I tried to keep the fabric as taut as possible, and pin away from the center of the piece to hold the muslin as close to the form as possible. (Point of the pin in the foam pointing towards the center, the head of the pin pushing away.) It's very hard to keep the fabric completely on grain while you're pulling at it, and that's ok- the idea is to get the outer shape as best you can, and then you can correct it when you transfer it to paper. You might think about places where you'd like the woven cover to be on bias- perhaps the side bust panels, or the side panels over the hips. It's not strictly necessary- the basic idea is to get the cover as tight onto the form as possible to give you a smooth surface to work on. Once you have the pattern pieces created you can rework your grainlines and outer lines, if they're super wonky. And don't be afraid to clip the excess- you'll need it to make sure your pieces stay as flat to the form as possible.
Oh! And I did drape all my pieces over my knit cover, simply because I had already pinned my armholes and other placements way back when, and didn't want to have to redo them. You can do it with or without, whatever is easiest for you! Also, make sure you have TONS of pins. I underestimated, and had to re-up my supply right in the middle of all the fun.
I started with the neck, and then worked my way down the right front side, then the right back, and then over to the left. I kept my pieces pinned to the form as I worked, just in case I wanted to move something around and re-mark it, and also to make sure I was tracing curves and joins correctly. I used a variety of things to mark, mostly because I worked on this over a long period of time- markers, pens, mechanical pencils, whatever works for you! What I did try to do, was if I needed to re-mark something, to X out the old line, and circle the correct line, so there was no confusion when I eventually traced everything off.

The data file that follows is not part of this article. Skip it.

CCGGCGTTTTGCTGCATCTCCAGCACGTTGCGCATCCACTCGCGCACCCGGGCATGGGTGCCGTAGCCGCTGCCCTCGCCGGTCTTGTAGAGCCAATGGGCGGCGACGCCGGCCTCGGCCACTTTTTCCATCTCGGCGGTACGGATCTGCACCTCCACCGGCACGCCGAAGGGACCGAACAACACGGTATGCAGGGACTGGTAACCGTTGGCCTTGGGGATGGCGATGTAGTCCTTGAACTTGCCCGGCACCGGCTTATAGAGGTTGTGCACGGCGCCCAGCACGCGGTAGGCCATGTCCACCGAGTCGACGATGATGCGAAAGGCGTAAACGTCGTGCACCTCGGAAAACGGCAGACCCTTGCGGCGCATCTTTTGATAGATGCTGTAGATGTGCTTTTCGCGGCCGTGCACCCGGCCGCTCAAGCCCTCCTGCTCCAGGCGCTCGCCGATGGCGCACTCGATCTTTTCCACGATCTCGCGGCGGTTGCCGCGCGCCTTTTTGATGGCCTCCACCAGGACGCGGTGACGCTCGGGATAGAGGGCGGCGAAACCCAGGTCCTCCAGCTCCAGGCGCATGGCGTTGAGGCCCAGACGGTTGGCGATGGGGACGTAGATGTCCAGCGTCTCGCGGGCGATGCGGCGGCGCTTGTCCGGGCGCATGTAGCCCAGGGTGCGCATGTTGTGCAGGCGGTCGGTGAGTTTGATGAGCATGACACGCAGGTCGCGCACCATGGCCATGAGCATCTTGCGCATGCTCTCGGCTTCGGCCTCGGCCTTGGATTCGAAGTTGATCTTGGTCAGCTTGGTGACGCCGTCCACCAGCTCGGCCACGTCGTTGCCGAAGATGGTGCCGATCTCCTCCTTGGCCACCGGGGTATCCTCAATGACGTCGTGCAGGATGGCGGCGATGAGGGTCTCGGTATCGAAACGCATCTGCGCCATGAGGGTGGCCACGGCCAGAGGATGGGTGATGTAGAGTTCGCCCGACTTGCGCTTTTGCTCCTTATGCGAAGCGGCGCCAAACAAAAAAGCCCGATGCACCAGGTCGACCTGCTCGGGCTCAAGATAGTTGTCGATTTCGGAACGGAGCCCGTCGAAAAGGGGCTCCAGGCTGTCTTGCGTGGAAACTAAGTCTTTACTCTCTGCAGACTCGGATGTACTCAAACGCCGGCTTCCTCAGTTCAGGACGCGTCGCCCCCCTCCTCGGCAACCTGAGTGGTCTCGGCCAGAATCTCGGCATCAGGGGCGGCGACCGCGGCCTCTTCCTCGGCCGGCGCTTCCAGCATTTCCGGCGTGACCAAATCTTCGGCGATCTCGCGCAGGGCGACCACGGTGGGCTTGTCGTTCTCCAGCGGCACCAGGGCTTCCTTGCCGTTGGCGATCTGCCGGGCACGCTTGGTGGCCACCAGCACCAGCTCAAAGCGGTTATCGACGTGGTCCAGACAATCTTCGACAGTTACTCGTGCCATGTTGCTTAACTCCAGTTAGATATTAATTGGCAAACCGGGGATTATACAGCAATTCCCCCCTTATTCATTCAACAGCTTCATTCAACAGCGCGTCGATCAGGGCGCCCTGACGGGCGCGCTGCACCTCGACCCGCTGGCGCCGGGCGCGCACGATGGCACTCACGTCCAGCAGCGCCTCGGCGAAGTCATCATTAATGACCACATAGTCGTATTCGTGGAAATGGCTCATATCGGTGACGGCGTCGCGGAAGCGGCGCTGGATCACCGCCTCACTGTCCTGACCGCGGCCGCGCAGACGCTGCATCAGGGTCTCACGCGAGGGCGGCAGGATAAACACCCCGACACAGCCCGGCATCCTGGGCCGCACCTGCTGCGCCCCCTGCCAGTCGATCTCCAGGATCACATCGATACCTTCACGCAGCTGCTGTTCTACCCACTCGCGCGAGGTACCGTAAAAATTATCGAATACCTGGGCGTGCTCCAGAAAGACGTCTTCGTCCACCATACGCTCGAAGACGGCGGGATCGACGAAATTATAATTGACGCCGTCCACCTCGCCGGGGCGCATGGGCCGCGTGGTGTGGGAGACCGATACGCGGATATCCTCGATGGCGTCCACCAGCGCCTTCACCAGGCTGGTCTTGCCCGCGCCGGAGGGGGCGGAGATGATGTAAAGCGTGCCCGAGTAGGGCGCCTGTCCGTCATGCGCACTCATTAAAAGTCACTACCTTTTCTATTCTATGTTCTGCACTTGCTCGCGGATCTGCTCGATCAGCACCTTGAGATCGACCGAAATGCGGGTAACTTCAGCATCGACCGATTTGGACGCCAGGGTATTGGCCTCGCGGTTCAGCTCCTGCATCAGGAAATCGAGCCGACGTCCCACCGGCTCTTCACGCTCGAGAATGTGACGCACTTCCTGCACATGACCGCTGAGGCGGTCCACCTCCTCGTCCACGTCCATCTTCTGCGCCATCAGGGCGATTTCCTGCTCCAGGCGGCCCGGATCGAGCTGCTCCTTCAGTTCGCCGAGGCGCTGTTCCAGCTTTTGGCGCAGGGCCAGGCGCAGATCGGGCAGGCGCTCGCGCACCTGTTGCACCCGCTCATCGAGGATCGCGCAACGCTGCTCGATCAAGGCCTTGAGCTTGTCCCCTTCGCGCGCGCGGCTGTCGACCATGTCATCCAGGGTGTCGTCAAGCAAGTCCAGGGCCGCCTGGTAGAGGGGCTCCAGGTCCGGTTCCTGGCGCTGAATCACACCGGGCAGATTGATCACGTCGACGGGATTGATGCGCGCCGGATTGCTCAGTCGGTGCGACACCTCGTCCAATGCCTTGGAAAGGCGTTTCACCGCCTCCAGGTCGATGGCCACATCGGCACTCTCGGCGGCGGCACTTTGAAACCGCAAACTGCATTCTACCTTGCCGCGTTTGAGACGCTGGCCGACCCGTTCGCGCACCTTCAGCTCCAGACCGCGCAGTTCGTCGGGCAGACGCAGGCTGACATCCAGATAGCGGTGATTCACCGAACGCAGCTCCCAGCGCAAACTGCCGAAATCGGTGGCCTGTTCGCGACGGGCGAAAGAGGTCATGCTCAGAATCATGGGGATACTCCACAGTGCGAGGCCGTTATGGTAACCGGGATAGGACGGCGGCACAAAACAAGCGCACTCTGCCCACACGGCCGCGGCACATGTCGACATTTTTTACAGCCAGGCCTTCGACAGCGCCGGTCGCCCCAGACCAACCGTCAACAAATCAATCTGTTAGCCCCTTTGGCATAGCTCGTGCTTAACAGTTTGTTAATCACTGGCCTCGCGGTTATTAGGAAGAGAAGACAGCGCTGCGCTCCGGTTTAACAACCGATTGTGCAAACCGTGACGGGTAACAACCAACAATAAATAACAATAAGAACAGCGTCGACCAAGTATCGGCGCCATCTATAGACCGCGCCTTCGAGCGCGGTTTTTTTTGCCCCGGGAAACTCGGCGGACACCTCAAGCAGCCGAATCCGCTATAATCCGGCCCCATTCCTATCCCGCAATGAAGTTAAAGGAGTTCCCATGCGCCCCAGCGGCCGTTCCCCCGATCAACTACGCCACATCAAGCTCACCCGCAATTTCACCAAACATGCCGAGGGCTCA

I didn't end up needing to dart my bust area at all, based on how easy to work with the front princess and underbust seams were. However, my back body was a totally different story. My shoulder blades are quite prominent, and I wanted to mirror the princess seam placement from the front. (Would be weird to have two nexus (nexii??) of princesses on one form, no?) So, I wasn't able to clean this up with a shoulder princess. And now, darts I have!
In order to make sure they were horizontally even from side-to-side, I held up a tape measure, and marked/pinned/marked/pinned and over again- I made sure to step away and check that the darts looked visually even from farther away, as well as close up. I also needed to add darts at my bottom- my body tends towards exaggerated curves, and I really needed to allow fullness at the widest part of my low hip, and to take it back out at my back thigh.
And there she be- a woven cover! fully draped! Next time, I'll show how I transferred my muslin pieces to paper...
Thanks for reading!